Thursday, February 17, 2011

GE alfalfa isn’t necessary

Genetically engineered alfalfa isn’t necessary
By Barbara Damrosch
Special to The Washington Post
Wednesday, February 16, 2011; 1:32 PM

Alfalfa’s roots go deep in the soil and deep in history. Prized by the ancient Persians, this high-protein “Queen of Forages” is still treasured. It is the fourth-largest crop grown in the United States, primarily for feeding cattle. And it is the latest one to fall to the Empire of Monsanto.

Secretary of Agriculture Tom Vilsack’s recent decision to deregulate the use of Monsanto’s Roundup Ready Alfalfa (RRA) has alarmed many in the farming community, and beyond, who expected better from this administration. I suppose the kindest thing you could say about this genetically engineered seed - developed to allow the plant to withstand applications of Roundup herbicide - is that it’s unnecessary.

Alfalfa competes well with weeds in a well-managed system. But when RRA is grown, weeds will develop resistance to Roundup, as they have with the other crops that carry the Roundup Ready gene, such as corn, soybeans and cottons (sugar beets are next). This resistance could lead to the introduction of yet more powerful transgenic remedies that, in turn, would fail.

Polling has shown that most Americans dislike the idea of genetically modified organisms (GMOs) being introduced into the food supply, which is why the agricultural lobby blocks the labeling of products containing them. And no one fears the galloping GMO trend more than farmers - organic or otherwise - who bank on selling GMO-free alfalfa hay, or meat from animals not tainted by eating RRA.

[Read More…]

Saturday, February 12, 2011

No RR alfalfa in valley

No RR Alfalfa In California’s Imperial Valley
By Neil Tietz
Hay & Forage Grower
February 9, 2011

Roundup Ready alfalfa won’t be commercialized for hay or seed production in Southern California’s Imperial Valley, points out Mark McCaslin, president of Forage Genetics International.

McCaslin says his company helped implement the restriction, called the Imperial Valley Use Agreement, which has been in place since 2005. Early that year, University of California Extension and the California Crop Improvement Association held a series of grower meetings to discuss stewardship issues related to the genetically engineered (GE) crop.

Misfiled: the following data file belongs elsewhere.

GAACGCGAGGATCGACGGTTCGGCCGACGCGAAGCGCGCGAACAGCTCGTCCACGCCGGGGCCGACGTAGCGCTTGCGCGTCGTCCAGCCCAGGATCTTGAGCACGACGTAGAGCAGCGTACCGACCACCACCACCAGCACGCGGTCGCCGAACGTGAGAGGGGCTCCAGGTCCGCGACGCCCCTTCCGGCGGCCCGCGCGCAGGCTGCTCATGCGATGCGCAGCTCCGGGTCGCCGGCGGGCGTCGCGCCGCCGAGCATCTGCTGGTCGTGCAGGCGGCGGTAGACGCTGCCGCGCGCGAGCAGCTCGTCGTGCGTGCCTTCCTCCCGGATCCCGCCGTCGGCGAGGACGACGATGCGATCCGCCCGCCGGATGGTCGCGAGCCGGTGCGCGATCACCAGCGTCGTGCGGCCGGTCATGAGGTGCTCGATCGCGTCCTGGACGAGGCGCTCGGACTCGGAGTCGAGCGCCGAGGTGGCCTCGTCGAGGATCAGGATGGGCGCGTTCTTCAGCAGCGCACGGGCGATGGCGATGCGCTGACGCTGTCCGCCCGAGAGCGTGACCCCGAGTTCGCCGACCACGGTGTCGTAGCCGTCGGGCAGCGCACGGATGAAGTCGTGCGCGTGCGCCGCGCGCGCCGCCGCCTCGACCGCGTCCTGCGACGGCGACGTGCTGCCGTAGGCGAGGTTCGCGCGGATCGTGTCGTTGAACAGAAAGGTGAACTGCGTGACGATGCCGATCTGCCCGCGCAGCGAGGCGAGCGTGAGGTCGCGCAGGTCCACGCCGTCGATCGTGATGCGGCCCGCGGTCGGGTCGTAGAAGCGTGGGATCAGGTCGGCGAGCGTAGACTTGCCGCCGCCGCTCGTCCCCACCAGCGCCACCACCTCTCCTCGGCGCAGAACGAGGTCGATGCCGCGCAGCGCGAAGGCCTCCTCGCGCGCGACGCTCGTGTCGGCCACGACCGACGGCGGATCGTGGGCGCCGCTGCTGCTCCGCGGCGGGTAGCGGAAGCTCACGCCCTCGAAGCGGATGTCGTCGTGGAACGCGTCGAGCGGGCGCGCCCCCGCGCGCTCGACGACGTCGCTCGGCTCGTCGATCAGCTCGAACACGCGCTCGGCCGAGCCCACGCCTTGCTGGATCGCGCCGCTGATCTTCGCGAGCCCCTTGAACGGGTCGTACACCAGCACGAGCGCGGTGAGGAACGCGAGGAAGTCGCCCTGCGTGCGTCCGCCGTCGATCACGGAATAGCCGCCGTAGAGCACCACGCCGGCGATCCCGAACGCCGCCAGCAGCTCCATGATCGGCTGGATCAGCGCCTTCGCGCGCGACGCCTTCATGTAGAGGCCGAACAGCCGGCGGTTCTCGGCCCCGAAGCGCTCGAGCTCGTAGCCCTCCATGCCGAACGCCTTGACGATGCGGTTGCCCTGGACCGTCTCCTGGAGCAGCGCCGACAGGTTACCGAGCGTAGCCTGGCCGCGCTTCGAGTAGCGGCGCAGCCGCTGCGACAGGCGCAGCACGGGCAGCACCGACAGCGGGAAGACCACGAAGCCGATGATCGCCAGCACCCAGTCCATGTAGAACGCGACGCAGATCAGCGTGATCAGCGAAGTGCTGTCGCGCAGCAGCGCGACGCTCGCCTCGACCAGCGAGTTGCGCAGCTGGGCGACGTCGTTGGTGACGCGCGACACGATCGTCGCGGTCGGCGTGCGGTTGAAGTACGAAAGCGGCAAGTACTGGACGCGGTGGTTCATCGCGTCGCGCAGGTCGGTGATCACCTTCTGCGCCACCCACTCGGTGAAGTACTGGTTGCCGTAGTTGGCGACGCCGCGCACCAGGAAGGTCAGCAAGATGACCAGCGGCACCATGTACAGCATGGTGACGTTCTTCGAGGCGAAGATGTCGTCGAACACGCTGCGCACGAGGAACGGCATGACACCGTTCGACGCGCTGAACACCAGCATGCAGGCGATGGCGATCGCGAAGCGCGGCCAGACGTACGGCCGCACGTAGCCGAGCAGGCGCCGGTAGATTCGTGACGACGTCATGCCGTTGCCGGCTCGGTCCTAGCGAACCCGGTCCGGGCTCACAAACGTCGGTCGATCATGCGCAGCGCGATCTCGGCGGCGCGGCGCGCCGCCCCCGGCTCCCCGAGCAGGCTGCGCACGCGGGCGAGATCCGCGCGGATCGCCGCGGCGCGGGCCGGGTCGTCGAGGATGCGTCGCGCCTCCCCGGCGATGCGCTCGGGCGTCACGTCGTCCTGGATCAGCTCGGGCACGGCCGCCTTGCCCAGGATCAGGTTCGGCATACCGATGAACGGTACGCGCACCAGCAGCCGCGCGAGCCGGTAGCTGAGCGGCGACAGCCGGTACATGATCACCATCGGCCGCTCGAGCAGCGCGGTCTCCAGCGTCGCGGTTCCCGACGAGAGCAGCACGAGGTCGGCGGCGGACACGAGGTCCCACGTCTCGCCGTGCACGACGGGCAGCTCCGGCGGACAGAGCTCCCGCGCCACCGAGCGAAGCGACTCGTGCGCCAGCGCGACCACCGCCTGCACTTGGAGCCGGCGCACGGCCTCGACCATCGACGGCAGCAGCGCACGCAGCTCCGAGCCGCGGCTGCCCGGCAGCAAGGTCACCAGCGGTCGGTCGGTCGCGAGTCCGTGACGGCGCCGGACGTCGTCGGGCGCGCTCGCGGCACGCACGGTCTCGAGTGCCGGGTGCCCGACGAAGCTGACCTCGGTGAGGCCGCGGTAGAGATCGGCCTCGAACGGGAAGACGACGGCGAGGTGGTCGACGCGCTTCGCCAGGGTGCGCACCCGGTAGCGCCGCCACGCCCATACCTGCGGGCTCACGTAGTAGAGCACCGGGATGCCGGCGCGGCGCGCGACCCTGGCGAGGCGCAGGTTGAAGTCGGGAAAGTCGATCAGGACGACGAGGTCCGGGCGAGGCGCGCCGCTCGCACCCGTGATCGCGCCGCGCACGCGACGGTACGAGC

“The high density of alfalfa planting in the valley, the general practice of harvesting both hay and seed from the same fields in different years, or even within a year, and the high proportion of alfalfa seed sold in export markets were all discussed,” he says. “The consensus was that Forage Genetics International and Monsanto should not commercialize Roundup Ready alfalfa in the area.

“Imperial Valley growers have been pleased with the program, and it is our intent to continue with this until/unless we hear differently from a consensus of Imperial Valley stakeholders,” McCaslin adds.

Growers in the valley can choose to plant Roundup Ready alfalfa for forage production, but are obligated to meet the isolation requirements of the Imperial Valley Use Agreement. The agreement mandates at least a one-mile separation between the biotech crop and any other alfalfa, says McCaslin.

There currently are no plans to implement similar restrictions in other areas, he says.

Most Imperial Valley growers favor the restriction, agrees Dan Putnam, University of California Extension forage specialist. He says the valley is the largest alfalfa seed production area in the U.S. in terms of volume, and since the seed is of non-dormant varieties, most is exported. A significant amount of hay grown there is also exported, and much of the seed and hay go to GE-sensitive markets.

“So you combine those two export industries with the heat of the summer, which causes earlier flowering, and our feeling is that the risk of gene flow there is much greater than in other areas,” says Putnam. “So in my view it’s a good idea to keep the trait out of the Imperial Valley.”